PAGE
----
German 'Hitler Youth' camp trio charged

17th October 2009, Comments 0 comments

The trio -- a 25-year-old student, a 27-year-old mechanic and a 24-year-old saleswoman -- had links to the far-right movement in Germany and were charged with inciting racial hatred and distributing propaganda, prosecutors said.

Berlin -- Prosecutors in Germany charged three people earlier this week suspected of creating "Hitler Youth"-style camps where uniformed children were "schooled" in far-right racial theory and shown Nazi propaganda.

The trio -- a 25-year-old student, a 27-year-old mechanic and a 24-year-old saleswoman -- had links to the far-right movement in Germany and were charged with inciting racial hatred and distributing propaganda, prosecutors said.

The student was accused of running a camp in May 2006 of the now-banned HDJ group -- whose name means "German youth true to the homeland" -- in which at least 13 children took part in torch-lit marches in masks with inverted swastikas.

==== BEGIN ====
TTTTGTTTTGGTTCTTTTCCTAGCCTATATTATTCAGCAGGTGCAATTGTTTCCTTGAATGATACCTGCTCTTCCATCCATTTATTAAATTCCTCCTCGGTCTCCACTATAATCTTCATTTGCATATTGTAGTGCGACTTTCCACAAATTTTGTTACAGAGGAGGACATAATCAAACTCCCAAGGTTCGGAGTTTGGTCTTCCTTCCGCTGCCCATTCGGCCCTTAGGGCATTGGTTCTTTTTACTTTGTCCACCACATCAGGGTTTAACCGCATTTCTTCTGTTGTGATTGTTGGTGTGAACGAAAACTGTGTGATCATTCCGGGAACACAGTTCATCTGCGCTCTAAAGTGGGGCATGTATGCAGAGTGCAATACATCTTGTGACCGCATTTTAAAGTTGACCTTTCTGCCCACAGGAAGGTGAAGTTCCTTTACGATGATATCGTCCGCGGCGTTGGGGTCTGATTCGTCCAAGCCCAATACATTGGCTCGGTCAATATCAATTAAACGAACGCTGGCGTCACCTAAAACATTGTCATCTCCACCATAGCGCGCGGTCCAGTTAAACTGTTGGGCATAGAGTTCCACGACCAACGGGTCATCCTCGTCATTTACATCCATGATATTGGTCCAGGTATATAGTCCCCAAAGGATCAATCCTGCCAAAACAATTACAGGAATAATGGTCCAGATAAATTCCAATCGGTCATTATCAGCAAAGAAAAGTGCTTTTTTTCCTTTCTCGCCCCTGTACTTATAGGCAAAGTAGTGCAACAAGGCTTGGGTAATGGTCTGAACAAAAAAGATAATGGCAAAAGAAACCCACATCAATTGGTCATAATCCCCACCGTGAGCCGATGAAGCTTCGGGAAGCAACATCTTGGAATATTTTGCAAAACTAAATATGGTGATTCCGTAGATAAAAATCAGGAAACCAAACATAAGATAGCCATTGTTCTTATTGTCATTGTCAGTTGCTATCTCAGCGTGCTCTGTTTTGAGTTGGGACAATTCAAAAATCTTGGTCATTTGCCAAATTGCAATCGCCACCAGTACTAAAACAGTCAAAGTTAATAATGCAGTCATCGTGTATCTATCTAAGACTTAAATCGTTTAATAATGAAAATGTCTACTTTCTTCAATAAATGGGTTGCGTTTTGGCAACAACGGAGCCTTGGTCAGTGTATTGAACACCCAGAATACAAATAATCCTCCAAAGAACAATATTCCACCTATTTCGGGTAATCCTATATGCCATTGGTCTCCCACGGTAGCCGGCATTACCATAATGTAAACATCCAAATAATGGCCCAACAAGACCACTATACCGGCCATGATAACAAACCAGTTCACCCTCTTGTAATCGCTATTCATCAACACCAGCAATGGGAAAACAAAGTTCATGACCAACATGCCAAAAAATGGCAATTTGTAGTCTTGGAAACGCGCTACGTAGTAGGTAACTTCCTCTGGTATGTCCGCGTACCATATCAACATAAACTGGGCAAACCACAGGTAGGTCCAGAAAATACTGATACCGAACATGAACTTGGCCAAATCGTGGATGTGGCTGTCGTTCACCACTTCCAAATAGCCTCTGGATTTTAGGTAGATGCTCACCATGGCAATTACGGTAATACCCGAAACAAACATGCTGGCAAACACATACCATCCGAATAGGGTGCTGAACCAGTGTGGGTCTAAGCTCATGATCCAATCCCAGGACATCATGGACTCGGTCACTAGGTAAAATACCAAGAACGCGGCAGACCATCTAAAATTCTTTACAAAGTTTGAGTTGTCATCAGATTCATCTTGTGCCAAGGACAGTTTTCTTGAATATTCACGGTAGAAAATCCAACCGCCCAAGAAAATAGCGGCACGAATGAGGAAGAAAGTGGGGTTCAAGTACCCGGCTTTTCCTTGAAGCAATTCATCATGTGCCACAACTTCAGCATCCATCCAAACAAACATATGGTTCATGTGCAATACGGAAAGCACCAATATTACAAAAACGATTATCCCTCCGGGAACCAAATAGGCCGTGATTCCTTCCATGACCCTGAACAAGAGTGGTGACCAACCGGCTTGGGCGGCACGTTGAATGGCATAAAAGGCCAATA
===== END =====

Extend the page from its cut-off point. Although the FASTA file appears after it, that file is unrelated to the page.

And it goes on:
The other two were accused of setting up a "race school" for between 30 or 40 participants, including a 15-year-old and a 16-year-old, who were warned against "racial mixing" and who heard racist comments about Arabs and Jews.

Participants in the "school" also watched the banned film "Der ewige Jude" ("The Eternal Jew") published by the Nazis in 1940, in which Nazi symbols are displayed and Jews are maltreated.

Germany's interior ministry banned the HDJ in March after police busted several camps where children as young as six were taught that foreigners and Jews were a threat to the "German nation."

AFP/Expatica

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